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Corporate Demand for Insurance: An Empirical Analysis of the U.S. Market for Catastrophe and Non-Catastrophe Risks

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  • Erwann Michel-Kerjan
  • Paul Raschky
  • Howard Kunreuther

Abstract

Using a unique dataset of insurance decisions by over 1,800 large U.S. corporations, this study provides the first empirical analysis of firm behavior that compares corporate demand for property and catastrophe insurance (here, terrorism). We combine demand and supply data and apply a simultaneous-equation approach to address the problem of endogenous premium decisions. The main finding is that demand for property and catastrophe insurance are not very different and that the demand for catastrophe coverage is actually more price inelastic. We also show that a corporation's ability to self-insure affects the demand for catastrophe insurance but not for property insurance.

Suggested Citation

  • Erwann Michel-Kerjan & Paul Raschky & Howard Kunreuther, 2011. "Corporate Demand for Insurance: An Empirical Analysis of the U.S. Market for Catastrophe and Non-Catastrophe Risks," NBER Working Papers 17403, National Bureau of Economic Research, Inc.
  • Handle: RePEc:nbr:nberwo:17403
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    References listed on IDEAS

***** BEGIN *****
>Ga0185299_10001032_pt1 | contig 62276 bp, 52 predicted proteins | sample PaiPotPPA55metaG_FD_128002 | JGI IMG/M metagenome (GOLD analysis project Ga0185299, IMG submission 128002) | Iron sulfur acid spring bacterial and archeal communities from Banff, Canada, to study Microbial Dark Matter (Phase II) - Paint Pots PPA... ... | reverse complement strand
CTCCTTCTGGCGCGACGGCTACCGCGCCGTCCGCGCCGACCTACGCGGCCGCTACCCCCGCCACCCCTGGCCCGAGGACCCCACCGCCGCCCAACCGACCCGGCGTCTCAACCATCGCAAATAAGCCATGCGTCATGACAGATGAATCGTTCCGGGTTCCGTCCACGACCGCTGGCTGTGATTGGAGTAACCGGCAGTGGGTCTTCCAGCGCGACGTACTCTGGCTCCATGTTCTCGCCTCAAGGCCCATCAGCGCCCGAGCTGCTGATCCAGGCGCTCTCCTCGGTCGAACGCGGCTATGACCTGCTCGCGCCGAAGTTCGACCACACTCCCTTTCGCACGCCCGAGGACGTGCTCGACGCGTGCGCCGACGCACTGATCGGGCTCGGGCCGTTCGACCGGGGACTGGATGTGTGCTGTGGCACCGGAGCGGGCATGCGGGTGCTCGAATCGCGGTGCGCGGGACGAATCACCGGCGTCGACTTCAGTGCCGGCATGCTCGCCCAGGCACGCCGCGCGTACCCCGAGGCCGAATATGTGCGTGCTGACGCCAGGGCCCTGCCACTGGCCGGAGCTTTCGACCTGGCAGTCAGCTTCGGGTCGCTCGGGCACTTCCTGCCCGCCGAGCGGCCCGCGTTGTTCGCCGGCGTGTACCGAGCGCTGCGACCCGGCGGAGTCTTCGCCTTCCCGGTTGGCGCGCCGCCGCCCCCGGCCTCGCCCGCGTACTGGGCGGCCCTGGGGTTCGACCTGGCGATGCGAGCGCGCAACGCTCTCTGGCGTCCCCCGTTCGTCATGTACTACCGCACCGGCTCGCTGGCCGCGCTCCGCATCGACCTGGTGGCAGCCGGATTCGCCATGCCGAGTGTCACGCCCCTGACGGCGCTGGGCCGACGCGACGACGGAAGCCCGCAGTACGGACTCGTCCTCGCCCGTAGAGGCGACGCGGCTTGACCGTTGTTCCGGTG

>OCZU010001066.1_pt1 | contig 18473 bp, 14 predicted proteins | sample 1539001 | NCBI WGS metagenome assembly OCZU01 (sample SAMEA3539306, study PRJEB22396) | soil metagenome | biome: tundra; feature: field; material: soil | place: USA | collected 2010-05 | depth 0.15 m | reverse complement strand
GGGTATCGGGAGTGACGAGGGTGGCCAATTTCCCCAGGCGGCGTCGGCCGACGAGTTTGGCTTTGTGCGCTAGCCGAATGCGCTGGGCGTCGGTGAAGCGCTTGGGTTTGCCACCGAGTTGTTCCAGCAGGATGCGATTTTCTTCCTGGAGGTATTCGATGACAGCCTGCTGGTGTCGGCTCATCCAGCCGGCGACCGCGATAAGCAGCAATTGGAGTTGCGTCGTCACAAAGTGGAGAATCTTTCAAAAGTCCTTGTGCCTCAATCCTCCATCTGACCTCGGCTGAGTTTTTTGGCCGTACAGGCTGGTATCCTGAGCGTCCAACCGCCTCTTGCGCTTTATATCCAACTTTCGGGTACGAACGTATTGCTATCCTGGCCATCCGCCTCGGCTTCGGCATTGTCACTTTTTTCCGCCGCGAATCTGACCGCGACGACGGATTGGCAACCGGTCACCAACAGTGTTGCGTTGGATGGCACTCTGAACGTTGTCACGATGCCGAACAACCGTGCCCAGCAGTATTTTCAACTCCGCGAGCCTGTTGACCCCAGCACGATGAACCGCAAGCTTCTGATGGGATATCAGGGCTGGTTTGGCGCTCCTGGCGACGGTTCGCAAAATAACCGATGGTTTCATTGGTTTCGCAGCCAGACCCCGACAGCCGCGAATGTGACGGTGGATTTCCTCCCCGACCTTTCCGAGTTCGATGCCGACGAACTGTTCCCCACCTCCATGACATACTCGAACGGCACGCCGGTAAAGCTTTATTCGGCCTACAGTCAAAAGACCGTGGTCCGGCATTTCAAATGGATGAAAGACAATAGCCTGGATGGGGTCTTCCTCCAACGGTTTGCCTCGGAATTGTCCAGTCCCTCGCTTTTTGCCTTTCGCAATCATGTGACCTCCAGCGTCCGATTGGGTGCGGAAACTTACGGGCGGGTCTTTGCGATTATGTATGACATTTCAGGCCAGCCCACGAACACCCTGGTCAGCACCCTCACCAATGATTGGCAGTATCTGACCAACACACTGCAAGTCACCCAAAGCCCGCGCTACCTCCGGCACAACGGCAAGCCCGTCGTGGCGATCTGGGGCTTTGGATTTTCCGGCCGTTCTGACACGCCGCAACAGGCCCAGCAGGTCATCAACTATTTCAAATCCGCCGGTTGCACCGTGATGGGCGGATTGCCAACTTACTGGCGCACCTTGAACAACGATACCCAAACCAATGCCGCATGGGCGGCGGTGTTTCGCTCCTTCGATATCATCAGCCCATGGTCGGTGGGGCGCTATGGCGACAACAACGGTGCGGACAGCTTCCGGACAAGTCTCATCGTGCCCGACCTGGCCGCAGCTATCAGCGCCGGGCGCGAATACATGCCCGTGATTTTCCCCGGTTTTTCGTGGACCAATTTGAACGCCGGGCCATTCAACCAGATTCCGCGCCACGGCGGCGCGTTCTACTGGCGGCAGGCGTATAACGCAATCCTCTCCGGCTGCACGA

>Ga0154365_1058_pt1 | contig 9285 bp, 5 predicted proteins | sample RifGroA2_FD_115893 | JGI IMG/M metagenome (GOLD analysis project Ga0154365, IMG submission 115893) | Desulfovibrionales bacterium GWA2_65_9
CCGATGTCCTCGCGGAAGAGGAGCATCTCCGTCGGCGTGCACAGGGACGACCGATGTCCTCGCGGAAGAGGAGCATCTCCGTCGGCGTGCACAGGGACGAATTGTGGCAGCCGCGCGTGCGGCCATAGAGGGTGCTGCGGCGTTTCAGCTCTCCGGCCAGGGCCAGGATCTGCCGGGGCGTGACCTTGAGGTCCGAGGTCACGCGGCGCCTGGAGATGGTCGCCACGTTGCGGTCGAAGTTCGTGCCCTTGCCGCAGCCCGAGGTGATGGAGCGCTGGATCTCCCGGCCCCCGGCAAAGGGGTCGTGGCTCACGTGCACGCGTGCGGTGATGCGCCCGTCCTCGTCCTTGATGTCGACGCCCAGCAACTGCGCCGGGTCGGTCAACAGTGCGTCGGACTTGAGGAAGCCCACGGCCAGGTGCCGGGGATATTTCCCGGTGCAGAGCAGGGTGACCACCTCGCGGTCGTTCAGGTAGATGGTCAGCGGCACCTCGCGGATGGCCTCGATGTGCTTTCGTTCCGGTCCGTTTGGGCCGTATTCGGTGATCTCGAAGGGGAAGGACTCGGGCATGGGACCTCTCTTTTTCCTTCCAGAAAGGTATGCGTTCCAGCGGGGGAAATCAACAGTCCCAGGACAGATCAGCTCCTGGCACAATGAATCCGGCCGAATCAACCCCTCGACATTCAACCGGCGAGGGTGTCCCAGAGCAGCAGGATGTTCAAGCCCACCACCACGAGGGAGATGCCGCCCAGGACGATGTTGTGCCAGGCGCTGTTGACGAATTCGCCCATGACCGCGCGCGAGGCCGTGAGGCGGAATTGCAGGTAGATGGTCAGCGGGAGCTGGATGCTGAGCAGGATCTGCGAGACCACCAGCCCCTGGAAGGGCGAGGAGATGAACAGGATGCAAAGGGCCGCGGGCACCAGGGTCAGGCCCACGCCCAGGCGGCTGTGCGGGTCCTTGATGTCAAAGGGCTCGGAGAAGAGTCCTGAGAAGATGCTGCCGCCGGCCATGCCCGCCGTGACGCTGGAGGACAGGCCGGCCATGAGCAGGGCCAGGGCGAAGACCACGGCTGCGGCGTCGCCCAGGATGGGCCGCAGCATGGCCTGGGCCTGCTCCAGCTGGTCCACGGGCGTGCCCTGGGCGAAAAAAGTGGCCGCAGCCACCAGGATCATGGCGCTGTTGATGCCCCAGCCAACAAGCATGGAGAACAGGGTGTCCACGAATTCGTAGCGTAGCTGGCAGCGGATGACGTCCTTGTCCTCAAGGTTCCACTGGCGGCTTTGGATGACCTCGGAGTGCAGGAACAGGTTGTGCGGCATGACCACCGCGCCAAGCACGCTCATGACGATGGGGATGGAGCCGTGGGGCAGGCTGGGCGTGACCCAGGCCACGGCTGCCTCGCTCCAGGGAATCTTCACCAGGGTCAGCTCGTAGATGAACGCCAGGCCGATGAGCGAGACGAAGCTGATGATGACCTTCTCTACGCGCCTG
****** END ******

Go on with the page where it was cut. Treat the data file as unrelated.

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    Cited by:

    1. J. François Outreville, 2011. "The relationship between insurance growth and economic development - 80 empirical papers for a review of the literature," ICER Working Papers 12-2011, ICER - International Centre for Economic Research.

    More about this item

    JEL classification:

    • D21 - Microeconomics - - Production and Organizations - - - Firm Behavior: Theory
    • D81 - Microeconomics - - Information, Knowledge, and Uncertainty - - - Criteria for Decision-Making under Risk and Uncertainty
    • G22 - Financial Economics - - Financial Institutions and Services - - - Insurance; Insurance Companies; Actuarial Studies
    • H56 - Public Economics - - National Government Expenditures and Related Policies - - - National Security and War

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